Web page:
She’s My Great Grandma: The Story of Barbara Clark

Barbara Clark and her grand daughter, Michelle Roberts, enjoying each others company at a church picnic

Mya Roberts, Reporter

Barbara Alfreda Clark is 94 years old, and she is my great grandma. Here is her story.

Barbara was born on April 17, 1928, as the youngest out of four. She grew up in Phoenix, Arizona, where she lived on a 180 acre citrus farm. 

“And dad, my dad, and different guys that worked for him took care of [the farm],” Clark said. “So we helped our mother.”

Clark and her sisters had many chores to do around the house that the sisters cycled through, including keeping their rooms cleaned, the laundry, cleaning the house and many others.

“And every Sunday, two of us would help her with the laundry,” Clark said. “Because it was the old kind of washer.”

Clark and her family did many activities together that are sometimes rare in modern families. They would worship and sing, and many in the family could play instruments resulting in family music sessions.

“We always had dinner together,” Clark said. “Every night.”

Clark and her older sisters went to a private Seventh Day Adventist church school their entire school career. It was all they had ever known.

“Yeah, it was small and there were four [grades] in a room,” Clark said. “One through four, four through eight and then you graduated eighth grade and then went to four years of high school.”

Clark’s school was very small, only containing a few students in each classroom and nobody really had a lot of money.

“There were seven of us in my graduating class from high school.” Clark said.

Growing up, Clark didn’t know what she wanted to be when she was older, but at the age of 13, Clark started doing her neighbor’s and sister’s hair, and fell in love. She owned her very first salon at the young age of 20.

“And then went off to get married when I was 23 and went to the service with him,” Clark said. “When we got out after 13 years, I bought another salon.”

Clark only owned her salons for about 5 years, but due to high demand at the time the money came rolling in.

“It was, you know, a busier time of the world. I made a lot of money,” Clark said.

After owning her own business, Clark went back to school and got her teaching degree to teach hairdressing, but for supporting her three kids at the time it wasn’t enough.

“So then I was a waitress a lot and I really liked that,” Clark said.  “And I got a license to be a nurse aide working in nursing homes.”

During Clarks first marriage she had three children named Charlie, Margo and Sage. The youngest of the three was sage, and she was born in an interesting circumstance. Clark and her husband were in North Carolina at the time with the air force and were only a few miles away from the hospital when they got stuck behind an Army Convoy.

“It’s against the law to pass them so we couldn’t do anything,” Clark said. “We pulled up to the hospital and he said, ‘ ‘well, here we are,’ and I lifted the baby and said, ‘well, here she is.’ Oh, what an experience.”

Clark’s first marriage, which resulted in her first three children, was a very toxic relationship.

“Well, my first husband was an abuser and so that was sort of like a living hell,” Clark said.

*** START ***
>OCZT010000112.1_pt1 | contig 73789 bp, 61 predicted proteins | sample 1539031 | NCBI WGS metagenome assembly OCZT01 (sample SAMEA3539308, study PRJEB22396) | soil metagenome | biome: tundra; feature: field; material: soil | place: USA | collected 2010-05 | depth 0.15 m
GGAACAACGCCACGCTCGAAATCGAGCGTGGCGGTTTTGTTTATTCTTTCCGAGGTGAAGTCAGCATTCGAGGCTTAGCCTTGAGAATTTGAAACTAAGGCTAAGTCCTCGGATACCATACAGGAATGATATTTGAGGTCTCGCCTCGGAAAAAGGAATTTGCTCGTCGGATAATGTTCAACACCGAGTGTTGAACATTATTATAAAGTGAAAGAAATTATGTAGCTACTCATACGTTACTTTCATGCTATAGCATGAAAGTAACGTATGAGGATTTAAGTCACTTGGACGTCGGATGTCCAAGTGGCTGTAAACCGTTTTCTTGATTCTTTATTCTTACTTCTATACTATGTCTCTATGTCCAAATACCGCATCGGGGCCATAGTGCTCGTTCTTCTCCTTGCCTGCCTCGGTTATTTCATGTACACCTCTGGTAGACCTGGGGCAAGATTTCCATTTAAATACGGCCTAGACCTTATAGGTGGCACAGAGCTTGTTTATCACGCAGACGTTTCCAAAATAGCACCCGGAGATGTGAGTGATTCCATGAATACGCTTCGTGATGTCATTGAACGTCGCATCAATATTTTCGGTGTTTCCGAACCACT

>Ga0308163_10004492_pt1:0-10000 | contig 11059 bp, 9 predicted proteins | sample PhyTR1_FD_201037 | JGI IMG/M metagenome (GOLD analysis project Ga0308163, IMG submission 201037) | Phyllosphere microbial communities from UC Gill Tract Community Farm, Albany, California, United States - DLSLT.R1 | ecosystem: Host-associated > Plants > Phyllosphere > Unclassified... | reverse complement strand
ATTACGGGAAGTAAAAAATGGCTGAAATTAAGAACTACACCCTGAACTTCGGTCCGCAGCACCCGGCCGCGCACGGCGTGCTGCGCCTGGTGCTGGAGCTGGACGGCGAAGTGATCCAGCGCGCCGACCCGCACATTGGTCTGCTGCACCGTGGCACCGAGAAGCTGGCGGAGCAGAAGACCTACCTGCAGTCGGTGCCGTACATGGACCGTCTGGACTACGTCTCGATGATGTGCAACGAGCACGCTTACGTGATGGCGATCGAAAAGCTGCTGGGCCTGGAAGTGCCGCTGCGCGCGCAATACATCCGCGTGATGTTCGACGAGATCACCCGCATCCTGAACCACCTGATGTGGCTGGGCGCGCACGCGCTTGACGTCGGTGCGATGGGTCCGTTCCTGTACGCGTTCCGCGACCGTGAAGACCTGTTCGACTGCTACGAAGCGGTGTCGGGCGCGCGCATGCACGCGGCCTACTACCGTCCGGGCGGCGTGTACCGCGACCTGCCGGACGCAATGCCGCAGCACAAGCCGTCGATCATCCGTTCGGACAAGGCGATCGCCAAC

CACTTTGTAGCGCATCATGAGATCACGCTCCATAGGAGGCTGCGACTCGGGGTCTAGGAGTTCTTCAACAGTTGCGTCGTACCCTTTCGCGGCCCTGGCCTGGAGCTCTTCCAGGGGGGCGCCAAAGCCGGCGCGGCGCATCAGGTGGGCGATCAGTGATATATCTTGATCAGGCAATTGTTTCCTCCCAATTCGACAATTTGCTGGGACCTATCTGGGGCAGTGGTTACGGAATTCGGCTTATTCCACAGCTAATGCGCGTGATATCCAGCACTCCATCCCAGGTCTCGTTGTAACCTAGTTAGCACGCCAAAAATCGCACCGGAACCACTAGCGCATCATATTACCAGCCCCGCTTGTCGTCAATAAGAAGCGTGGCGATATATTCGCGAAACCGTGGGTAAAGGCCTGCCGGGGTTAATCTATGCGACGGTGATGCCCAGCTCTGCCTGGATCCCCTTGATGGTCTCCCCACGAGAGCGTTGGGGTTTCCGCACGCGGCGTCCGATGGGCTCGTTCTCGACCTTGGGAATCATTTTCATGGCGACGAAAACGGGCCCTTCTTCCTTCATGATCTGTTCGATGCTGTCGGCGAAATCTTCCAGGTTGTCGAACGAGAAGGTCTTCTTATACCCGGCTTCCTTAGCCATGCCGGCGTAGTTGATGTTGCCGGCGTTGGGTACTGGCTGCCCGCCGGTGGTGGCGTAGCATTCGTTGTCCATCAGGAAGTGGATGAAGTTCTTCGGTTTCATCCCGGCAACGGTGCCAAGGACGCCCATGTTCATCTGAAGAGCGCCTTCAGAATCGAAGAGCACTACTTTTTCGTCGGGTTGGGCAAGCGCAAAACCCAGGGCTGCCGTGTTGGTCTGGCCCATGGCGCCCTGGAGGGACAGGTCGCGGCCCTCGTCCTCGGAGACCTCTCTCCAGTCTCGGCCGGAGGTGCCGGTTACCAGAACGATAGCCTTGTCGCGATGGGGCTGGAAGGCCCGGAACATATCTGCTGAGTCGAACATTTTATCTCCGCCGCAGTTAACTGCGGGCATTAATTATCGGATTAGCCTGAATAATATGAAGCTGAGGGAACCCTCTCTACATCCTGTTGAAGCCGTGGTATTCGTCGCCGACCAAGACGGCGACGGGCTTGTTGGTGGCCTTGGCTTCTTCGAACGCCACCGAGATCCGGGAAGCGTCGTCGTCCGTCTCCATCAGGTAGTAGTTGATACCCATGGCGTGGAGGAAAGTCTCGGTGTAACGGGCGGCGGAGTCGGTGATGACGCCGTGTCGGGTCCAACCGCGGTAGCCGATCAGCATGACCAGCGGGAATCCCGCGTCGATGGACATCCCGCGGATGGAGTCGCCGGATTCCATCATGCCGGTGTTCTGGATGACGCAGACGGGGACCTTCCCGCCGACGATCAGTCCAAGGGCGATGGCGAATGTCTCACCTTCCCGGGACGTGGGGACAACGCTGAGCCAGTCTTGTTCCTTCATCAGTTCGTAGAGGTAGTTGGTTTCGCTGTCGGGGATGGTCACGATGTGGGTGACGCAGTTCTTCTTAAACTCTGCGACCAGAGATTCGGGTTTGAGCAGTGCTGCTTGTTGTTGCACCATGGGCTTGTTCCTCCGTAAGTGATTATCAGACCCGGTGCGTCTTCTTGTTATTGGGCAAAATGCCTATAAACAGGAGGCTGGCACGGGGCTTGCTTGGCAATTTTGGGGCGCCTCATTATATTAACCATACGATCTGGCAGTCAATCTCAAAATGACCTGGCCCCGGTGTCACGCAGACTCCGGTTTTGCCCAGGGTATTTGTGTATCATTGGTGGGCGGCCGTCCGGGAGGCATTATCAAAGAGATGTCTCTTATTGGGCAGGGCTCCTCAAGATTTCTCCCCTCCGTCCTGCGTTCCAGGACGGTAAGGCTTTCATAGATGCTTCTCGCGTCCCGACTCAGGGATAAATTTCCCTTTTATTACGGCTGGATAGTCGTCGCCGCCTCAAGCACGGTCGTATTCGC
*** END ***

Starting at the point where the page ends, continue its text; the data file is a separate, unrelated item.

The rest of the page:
It was the dead of winter in Michigan when Clark took her children and left. It was cold, and there was snow on the ground. When her husband left for work she put miles between them.

“I stayed married to him for 17 years, until it got to where he probably would have killed us, all of us, my three kids and myself if I hadn’t got out,” Clark said.

Later, Clark divorced her husband and she began to move on with her life.

“ I divorced, and later got married. And then I had Francine when I was 42,” Clark said.

Clarks family has grown very large in the years since she had her last child. She has 12 grandkids, 16 great grandchildren, and four great great grandchildren.

“Seeing as how I’m 94, and I had my first child and got it all started when I was 25,” Clark said. “I just kept growing from there.”

Clark has lived through many major world events including The Great Depression, the civil rights movement and Kennedy assasination, 9/11, and the most recent: COVID-19. She went two years without ever getting the virus, and just got it for the first time a few weeks ago.

“Yeah, just like a month ago in September,” Clark said. “God is good.”

Religion is a very large part of Clarks life and she is very grateful for growing up the way she did. She is a third generation Seventh Day Adventist.

“I praise God, you know, there were a lot of times that I probably should not have lived, but he had something in mind for me,” Clark said.

She believes that everyone has a purpose, and until we figure what that is, we just have to live our life and be in the moment. Clark still doesn’t know what her purpose is, but she believes that she is in the right place.

“He sent me here. This is the place that I should be, and I’m so glad for that,” Clark said.

Clark has lived an incredible life. She has lived through so many events and done more things than most people do in their lifetime. She thinks that her life has been great, and she has been going with the flow of life even throughout the many changes in the world.

“It just happens, you know, day by day, year by year things just happen. It’s like growing up. You don’t realize it, two years ago you were 14 and how different it is. You just go,” Clark said.